Sometimes, you may wonder why my print statement in my Python script not working until the end of my program, especially when you have a fairly heavy computational program that can take up a minute or longer to run. This is due to the way system handles I/O. By default, I/O in programs is buffered which means the IO is not served immediately byte by byte rather are served from a temporary storage to the requesting program. Buffering improves IO performance by reducing the total number of calls.Standard output is buffered because it is assumed there will be far more data going through it. By buffering, the whole block is read into the buffer at once then the individual bytes are delivered to you from the (fast in-memory) buffer area.
The counterpart of buffered output is unbuffered output, which is applied when you want to ensure the output has been written immediately without delay, before continuing. For example, standard error under a C runtime library is usually unbuffered by default. There are mainly two reasons: 1. errors are supposedly infrequent, 2. you want to know it immediately.
The following is a detailed explanation of when buffered vs. unbuffered output should be used:
You want unbuffered output when you already have a large sequence of bytes ready to write to disk and want to avoid an extra copy into a second buffer in the middle.
Buffered output streams will accumulate write results into an intermediate buffer, sending it to the OS file system only when enough data has accumulated (or flush() is requested). This reduces the number of file system calls. Since file system calls can be expensive on most platforms (compared to short memcpy), the buffered output is a net win when performing a large number of small writes. A unbuffered output is generally better when you already have large buffers to send — copying to an intermediate buffer will not reduce the number of OS calls further and introduces additional work.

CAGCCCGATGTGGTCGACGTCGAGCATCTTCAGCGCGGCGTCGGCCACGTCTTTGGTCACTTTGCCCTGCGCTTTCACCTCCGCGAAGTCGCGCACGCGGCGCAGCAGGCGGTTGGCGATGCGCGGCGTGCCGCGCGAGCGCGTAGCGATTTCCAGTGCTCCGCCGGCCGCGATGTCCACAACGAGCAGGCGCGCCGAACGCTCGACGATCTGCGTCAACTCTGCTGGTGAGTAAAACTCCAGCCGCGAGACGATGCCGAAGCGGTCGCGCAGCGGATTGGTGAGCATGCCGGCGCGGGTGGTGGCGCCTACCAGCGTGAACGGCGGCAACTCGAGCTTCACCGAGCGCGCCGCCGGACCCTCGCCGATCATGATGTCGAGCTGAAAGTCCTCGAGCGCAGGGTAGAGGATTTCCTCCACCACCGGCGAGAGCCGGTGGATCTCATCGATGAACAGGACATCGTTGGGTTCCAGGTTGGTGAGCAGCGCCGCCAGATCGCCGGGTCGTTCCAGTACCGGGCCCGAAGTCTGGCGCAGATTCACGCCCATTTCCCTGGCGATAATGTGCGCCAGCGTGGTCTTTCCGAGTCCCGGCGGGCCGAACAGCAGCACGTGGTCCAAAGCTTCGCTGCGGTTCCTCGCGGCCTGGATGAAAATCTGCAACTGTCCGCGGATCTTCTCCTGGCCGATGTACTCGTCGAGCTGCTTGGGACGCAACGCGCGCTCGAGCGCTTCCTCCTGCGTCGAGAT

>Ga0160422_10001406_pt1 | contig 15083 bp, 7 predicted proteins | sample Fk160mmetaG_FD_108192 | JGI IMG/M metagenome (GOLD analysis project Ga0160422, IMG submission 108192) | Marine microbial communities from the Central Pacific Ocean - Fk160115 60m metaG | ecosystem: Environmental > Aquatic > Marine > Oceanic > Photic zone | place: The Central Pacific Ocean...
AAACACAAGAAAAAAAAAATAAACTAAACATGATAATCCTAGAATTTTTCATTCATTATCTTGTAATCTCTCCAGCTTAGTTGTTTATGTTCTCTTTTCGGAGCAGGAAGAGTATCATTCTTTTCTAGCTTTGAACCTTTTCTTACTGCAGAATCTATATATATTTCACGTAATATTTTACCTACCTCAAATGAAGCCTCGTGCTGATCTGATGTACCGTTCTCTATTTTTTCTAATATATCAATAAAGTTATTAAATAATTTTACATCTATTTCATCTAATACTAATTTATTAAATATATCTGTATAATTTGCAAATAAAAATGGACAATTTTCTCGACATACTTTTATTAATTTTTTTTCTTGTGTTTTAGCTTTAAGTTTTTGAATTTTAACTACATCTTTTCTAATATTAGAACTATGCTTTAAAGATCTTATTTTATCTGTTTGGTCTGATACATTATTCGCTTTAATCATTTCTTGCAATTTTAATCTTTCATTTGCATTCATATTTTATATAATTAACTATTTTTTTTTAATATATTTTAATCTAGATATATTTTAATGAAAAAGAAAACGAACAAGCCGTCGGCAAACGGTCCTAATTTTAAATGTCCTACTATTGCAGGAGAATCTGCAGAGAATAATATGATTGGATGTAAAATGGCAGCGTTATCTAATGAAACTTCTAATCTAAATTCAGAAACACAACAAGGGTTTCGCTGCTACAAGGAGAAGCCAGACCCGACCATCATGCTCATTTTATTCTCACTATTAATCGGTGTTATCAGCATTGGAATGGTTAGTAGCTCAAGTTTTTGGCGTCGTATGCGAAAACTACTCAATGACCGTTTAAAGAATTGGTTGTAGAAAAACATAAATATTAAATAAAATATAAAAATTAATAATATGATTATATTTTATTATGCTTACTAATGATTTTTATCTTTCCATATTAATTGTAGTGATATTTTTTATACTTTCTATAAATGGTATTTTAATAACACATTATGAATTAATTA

Unbuffered output has nothing to do with ensuring your data reaches the disk; that functionality is provided by flush(), and works on both buffered and unbuffered streams. Unbuffered IO writes don’t guarantee the data has reached the physical disk — the OS file system is free to hold on to a copy of your data indefinitely, never writing it to disk, if it wants. It is only required to commit it to disk when you invoke flush(). (Note that close() will call flush() on your behalf). — Quote from stackoverflow community wiki.
Here is an example of buffered output:
Now we get an idea of how buffered IO works. How do we force Python’s print function to output to the screen?
If you’re using Python 3.3+, it has added a flush option. By setting flush = True, the stream is forcibly flushed immediately.
print(*objects, sep=”, end = ‘\n’, file = sys.stdout, flush = False)
Another general way is to use sys.stdout.flush().
print “This will be output immediately”
Running using command line, add -u
python -u mypython.py
You can also use an unbuffered file:
f = open(‘file.txt’, ‘a’,0) # 0 is no buffer, 1 is one line, other is the buffer size
sys.stdout = open(‘file.txt’, ‘a’,0)
You can also change the default for the shell operating environment
in Linux or OSX: